Tag Archives: Euclid

Three Random Questions

[NOTE: If I were a better writer, I would have developed each of these thoughts into a full-length essay.  But this is the best I can do right now.]

 

How does an atheist explain Euclid? In a purely material world, what is a perfect circle or a straight line or a point? These do not exist in nature. If they are mere ideas, mental constructs, thoughts made up of flashing neurons, then why do they work so well to explain reality?  Why does geometry work? Why can a mere thought become a building or a bridge?

 

 

Would it be fair to describe Richard Dawkins and his progeny as “Hard Shell Atheists”?

I am of course thinking of the term “Hard Shell Baptists”, coined to describe (indeed, self-describe) the “Primitive” or “Old School” who self-separated from the more mainstream Southern Baptists.   Starting in 19th century rural America, they rejected any religious activity beyond the church walls and home prayer; even missionary societies and Sunday schools were unacceptable to them. “If it isn’t explicitly ordered in scripture, it is untrue and unchristian.”

Some of today’s atheists sound vaguely similar, at least in tone.  “If it isn’t written in science, it is untrue.” “If it hasn’t been answered by science, it soon will.” “If it can’t be answered by science, it can’t be asked.”  Dawkins’ thinking often seems to be carefully isolated within a hard protective shell.   Some writers have called this “scientism”, a faith in science as the one and only path to understanding: “sola scientia”, instead of “sola scriptura”.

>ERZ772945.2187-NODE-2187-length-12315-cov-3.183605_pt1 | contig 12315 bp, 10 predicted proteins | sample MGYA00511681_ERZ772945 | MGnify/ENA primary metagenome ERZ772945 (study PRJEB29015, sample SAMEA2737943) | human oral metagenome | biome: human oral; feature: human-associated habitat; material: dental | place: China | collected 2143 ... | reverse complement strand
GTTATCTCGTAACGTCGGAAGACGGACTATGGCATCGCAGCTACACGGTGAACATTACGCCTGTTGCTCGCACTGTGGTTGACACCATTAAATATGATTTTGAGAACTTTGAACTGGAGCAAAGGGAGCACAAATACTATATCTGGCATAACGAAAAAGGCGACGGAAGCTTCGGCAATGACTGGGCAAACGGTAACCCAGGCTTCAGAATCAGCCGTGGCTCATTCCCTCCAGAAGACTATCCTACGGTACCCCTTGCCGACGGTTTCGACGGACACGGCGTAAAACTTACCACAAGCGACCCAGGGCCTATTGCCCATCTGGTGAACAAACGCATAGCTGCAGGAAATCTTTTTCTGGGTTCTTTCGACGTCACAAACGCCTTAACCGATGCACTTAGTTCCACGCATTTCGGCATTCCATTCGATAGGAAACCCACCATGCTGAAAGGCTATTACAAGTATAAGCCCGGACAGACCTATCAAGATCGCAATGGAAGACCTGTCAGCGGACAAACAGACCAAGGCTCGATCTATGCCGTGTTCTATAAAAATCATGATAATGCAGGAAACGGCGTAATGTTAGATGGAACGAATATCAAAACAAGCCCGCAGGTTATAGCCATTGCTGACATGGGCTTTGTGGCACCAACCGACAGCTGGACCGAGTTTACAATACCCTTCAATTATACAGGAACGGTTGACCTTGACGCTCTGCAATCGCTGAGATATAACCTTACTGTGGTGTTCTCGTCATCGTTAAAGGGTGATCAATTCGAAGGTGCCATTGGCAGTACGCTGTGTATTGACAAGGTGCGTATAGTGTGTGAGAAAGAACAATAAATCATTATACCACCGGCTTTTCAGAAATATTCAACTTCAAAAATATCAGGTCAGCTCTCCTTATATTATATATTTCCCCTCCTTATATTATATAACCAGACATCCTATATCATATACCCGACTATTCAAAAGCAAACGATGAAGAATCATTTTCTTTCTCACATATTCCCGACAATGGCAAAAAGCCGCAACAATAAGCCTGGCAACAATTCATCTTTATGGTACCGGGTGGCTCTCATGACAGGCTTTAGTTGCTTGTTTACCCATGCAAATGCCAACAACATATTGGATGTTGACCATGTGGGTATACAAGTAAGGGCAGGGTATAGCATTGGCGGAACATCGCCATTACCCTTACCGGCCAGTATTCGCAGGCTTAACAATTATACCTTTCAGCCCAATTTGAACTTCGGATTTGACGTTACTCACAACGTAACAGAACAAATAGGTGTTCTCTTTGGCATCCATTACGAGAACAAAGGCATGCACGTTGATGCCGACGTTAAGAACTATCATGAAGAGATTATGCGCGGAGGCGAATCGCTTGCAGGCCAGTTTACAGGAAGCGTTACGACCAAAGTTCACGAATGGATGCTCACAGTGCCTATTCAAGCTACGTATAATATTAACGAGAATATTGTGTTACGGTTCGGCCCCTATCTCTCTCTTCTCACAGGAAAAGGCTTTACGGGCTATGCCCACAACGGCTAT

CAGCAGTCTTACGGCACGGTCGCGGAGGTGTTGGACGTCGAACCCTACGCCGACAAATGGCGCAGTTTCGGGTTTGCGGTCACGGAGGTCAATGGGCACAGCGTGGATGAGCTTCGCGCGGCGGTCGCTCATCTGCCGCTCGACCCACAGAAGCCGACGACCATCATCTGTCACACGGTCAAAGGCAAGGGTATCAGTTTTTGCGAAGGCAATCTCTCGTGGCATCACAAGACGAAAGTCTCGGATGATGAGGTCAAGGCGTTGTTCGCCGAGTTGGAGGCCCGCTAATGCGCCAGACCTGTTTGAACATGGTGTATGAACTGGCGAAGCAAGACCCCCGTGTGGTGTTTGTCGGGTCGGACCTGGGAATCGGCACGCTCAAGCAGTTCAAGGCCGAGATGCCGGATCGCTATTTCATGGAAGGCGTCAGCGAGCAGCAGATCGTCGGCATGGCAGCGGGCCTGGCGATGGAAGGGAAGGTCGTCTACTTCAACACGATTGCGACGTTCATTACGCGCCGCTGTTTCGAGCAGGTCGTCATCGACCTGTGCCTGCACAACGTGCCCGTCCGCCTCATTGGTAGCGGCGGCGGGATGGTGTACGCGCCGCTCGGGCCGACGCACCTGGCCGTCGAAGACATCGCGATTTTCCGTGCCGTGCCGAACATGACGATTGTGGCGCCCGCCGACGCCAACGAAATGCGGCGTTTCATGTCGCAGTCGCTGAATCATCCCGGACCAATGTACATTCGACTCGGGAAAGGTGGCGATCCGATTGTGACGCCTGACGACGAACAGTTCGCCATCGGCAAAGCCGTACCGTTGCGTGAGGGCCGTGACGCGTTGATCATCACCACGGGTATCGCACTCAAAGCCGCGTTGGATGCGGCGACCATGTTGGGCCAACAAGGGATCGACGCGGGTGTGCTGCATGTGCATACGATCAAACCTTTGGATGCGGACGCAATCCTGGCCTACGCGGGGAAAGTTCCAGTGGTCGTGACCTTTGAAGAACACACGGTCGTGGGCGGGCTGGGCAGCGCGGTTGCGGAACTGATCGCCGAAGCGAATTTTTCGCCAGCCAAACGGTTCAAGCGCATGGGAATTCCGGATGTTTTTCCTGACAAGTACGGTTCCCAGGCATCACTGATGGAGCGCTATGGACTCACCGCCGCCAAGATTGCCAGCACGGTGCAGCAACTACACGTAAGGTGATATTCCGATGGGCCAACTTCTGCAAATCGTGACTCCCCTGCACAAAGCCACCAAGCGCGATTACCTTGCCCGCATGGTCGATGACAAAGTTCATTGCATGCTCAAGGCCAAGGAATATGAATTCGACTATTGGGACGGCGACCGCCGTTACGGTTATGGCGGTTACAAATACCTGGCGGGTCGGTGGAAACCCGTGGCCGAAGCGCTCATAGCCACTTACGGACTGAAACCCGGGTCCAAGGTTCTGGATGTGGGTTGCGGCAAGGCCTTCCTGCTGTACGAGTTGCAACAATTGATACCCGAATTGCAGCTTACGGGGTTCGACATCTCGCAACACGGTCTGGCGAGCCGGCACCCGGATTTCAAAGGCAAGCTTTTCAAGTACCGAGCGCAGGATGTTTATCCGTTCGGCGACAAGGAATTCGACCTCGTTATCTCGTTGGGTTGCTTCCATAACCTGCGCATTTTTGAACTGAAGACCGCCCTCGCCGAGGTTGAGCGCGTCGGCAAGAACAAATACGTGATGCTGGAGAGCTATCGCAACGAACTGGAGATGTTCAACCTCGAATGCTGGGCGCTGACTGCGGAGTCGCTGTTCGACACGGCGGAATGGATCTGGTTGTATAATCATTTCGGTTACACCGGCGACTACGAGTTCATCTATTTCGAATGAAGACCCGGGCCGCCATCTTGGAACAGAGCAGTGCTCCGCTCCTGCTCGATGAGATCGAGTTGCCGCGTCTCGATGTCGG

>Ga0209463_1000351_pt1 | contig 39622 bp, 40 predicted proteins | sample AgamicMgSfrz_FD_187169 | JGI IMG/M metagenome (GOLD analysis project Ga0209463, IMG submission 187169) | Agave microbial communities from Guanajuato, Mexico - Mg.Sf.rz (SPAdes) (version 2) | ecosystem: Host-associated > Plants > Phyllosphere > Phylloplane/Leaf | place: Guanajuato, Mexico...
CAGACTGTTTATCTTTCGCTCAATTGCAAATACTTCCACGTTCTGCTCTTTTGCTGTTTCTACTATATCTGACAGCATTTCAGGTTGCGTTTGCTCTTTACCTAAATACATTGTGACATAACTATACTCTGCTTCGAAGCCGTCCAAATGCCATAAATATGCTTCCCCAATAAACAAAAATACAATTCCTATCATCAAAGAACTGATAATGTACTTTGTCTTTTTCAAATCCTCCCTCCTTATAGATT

Am I being unfair? Maybe. I will try to pray for the enlightenment of all atheists.

 

 

When does purgatory begin? Not until we die (assuming we die in a state of grace)?As I understand it, purgatory is the state of suffering in expiation for the sins we have repented.  If so, then purgatory begins with repentance, and does not end with priestly absolution. “Ego te absolvo” is not the finish line.  The memory of our sins is the lifelong experience of the repentant sinner whenever he contemplates his own past. Every memory can conjure up the pain and shame of his sinfulness at its worst. At least it is so for me.

Perhaps this unwillingness or inability to cast off the memory of my sins is in itself a sin, an unwillingness to accept God’s merciful love.  If so, I am just digging my hole deeper.

But if this pain of remembered sin is in fact the act of purgation, if this is the unstated part of penance, then perhaps I should not resist.

Dante’s Purgatorio (purgatory) is by far the most interesting part of his Divine Comedy.  For me the Inferno (hell) is too darkly comcal, and Paradiso (heaven) is frankly too sweet.  But in Purgatory, our humanness is realistically but hopefully portrayed.

I think I will read some Dante tonight; you should too.  There are many good translations, with helpful notes explaining the characters in Dante’s world.  I recommend Anthony Esolen’s version (and everything else he ever wrote).